I wheeled Eddie in his stroller along the boardwalk this morning, and as I looked out at the vast expanse of beach, I thought, “What a great place for the baby to learn to crawl!”
I was surprised I hadn’t thought of it before. My husband, Bruce, has been complaining for months that our Victorian home, with its small rooms and hard wood floors, was a hazardous place for a child. Our stove has sharp metal edges, the floor boards could give the baby splinters, and the basement door, which is off the kitchen, is swollen from dampness and cannot be shut, leaving the baby exposed to a flight of stairs. Sometimes, I put the baby on the kitchen floor so that he can move around a bit while I’m making dinner. I’ll put out about half a dozen toys, a handful of cheerios, and some soft pillows so he can roll around on them. But he always gravitates to a corner of the room at the edge of the stove where there’s a white-covered wire sticking out from the baseboard molding. I feel like Martha Stewart: “A loose wire can make a great children’s toy.”
The beach, on the other hand, has miles and miles of unfettered terrain that is soft and forgiving. I pulled the baby out of his stroller, deposited him on the sand, and then patted his bottom as if to say, “Be on your way, little one.”
But what I thought would be a lesson in crawling turned into a lesson in learning how to say, “No,” because the baby didn’t crawl anywhere. He spent his entire time in the sand trying to eat it.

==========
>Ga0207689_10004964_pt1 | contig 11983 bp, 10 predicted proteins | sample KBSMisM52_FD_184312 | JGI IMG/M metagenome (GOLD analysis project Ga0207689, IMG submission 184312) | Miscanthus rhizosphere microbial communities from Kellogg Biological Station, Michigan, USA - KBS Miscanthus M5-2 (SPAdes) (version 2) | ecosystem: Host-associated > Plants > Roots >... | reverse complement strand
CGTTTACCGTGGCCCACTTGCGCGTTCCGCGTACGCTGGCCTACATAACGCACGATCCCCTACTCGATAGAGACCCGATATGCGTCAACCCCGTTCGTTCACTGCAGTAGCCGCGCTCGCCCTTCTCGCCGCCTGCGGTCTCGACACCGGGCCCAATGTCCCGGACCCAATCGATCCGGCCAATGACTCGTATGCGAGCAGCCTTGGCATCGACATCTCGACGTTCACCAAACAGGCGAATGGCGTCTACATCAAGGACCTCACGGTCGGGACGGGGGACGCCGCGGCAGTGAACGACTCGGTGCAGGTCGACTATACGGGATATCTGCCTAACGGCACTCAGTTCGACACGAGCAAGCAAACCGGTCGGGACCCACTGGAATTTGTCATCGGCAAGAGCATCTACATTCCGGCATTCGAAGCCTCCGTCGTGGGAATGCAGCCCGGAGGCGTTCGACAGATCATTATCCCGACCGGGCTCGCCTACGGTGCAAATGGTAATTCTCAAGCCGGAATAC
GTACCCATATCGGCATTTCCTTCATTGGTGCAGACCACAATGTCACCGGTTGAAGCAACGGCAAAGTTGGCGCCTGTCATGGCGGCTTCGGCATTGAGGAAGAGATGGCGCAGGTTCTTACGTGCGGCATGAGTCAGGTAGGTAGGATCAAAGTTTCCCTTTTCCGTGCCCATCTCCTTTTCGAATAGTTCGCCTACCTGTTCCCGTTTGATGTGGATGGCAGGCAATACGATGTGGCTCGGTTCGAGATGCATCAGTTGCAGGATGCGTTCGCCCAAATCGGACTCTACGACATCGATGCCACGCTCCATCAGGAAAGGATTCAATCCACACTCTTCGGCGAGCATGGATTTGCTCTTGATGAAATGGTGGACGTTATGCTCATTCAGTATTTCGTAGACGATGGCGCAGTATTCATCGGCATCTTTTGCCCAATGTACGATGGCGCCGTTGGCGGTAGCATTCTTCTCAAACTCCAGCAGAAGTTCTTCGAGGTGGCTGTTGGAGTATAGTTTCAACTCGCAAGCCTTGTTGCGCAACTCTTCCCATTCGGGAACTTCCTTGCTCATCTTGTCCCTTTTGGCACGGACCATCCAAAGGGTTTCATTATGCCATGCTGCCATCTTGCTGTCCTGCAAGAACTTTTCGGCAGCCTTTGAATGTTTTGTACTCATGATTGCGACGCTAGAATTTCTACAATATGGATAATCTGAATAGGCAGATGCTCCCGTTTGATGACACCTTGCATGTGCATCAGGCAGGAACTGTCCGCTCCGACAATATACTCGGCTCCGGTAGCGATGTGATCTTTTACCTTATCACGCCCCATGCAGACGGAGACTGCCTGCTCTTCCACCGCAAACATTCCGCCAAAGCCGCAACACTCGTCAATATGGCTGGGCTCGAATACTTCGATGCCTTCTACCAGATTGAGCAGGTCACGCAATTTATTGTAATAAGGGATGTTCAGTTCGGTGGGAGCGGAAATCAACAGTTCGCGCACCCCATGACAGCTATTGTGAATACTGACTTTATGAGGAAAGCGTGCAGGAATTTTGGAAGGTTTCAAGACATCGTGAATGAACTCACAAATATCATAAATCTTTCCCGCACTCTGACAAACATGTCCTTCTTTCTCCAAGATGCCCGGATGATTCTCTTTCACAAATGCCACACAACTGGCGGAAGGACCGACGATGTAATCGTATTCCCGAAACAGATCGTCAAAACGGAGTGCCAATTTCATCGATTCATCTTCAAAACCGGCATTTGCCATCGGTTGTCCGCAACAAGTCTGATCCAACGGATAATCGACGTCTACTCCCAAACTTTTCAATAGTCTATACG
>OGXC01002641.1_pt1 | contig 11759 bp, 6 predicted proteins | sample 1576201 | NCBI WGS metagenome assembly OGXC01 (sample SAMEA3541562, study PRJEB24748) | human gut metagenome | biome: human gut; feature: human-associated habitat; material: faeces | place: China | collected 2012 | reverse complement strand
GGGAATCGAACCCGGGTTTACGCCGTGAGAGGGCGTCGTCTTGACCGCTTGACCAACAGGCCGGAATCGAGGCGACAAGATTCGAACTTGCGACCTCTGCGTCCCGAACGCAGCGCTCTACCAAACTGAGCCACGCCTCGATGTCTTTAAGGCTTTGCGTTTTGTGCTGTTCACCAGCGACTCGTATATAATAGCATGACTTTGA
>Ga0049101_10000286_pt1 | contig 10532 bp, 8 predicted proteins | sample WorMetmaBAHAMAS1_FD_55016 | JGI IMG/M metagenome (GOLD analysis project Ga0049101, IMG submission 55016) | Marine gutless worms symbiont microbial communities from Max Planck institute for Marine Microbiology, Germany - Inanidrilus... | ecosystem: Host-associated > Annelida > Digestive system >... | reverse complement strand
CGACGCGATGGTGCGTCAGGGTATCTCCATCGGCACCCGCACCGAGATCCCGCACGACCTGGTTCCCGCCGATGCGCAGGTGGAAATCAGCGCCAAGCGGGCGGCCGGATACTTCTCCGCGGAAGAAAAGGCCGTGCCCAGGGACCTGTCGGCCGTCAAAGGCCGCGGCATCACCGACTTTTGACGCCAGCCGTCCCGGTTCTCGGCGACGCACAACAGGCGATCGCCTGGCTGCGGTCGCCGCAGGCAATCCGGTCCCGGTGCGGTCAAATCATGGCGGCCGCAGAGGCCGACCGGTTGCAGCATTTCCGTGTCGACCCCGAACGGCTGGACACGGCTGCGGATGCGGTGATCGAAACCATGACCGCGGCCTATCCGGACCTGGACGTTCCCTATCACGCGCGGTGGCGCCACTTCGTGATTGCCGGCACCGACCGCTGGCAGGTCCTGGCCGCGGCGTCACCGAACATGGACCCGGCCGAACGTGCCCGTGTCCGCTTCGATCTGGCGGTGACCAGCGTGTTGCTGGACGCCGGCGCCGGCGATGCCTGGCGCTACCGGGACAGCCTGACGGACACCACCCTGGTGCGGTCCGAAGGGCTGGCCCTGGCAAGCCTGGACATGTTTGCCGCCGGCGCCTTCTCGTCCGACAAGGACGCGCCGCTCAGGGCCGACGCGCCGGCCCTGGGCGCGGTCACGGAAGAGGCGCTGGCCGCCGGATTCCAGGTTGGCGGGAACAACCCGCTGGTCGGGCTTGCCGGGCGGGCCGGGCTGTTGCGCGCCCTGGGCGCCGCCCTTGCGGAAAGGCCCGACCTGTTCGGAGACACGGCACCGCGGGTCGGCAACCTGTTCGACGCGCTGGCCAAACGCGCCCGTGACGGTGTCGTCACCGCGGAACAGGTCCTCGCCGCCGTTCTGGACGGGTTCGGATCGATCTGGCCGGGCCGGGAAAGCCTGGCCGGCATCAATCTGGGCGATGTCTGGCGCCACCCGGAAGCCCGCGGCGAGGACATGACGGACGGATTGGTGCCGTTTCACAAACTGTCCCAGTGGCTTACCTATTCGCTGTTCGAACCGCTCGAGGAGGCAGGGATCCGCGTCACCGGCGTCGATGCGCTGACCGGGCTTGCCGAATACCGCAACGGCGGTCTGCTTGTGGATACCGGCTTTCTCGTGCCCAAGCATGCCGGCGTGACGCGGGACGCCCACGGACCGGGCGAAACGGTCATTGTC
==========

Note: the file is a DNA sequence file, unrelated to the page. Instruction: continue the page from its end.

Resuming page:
“No!” I said as I watched him reach his sand encrusted little fingers into his mouth.
Seconds later, “No!” I yelled, as he turned his back to me and started to lift a fist full of sand to his mouth.
I ran around to the front of him so I could watch him more closely, but as soon as I turned my head for a second, his fat little fist was in his mouth again.
“No!” I shouted. “Stop!”
They say a child can drown in a teaspoon of water. I say he can do a lot of damage with a grain of sand. Eddie didn’t just have it in his mouth. There was sand in his eyes, his ears, his hair, and a line of it above his lip, perilously close to his nose. By the time we got home, his hands, which had been coated in a layer of sand like fried chicken, were almost completely clean, presumably because he’d licked it all off.
I shouldn’t have been surprised. When I give him a new toy in the grocery store, he’ll gnaw on the cardboard price tag. I gave him a newspaper to crinkle – he likes the sound – and he ate the corner off of the international page. He’s like a goat. Yesterday, he tried to put my foot-wide breast pump machine into his mouth. He’ll find last week’s hairy little cheerios behind chair legs, under couch cushions, or wedged under a piece of molding. This morning, I took him up to the attic to keep me company while I did my exercises. I spread out a leopard snuggy on the floor so he had a flat surface on which to spread out. Within a minute, he had peeled back the snuggy exposing the dirty shag rug underneath, which had bits of Styrofoam packing peanuts in it that he immediately popped into his mouth.
But as I listened to the sound of my own voice telling Eddie, “No!” “Stop!” “No!” I remembered walking down the boardwalk two weeks earlier and seeing a young boy in a stroller who kept shaking a matchbox car in his hand and yelling at the toy, “No! Stop it! Just stop it!” He’d then slap the car with his other hand. “I said stop it! No!” He’d then slap the car again. As they came toward me, his mother must have heard him, and she looked around the side of the carriage and said, “Honey, why are you saying that?”
“You know why honey ‘s saying that,” I thought.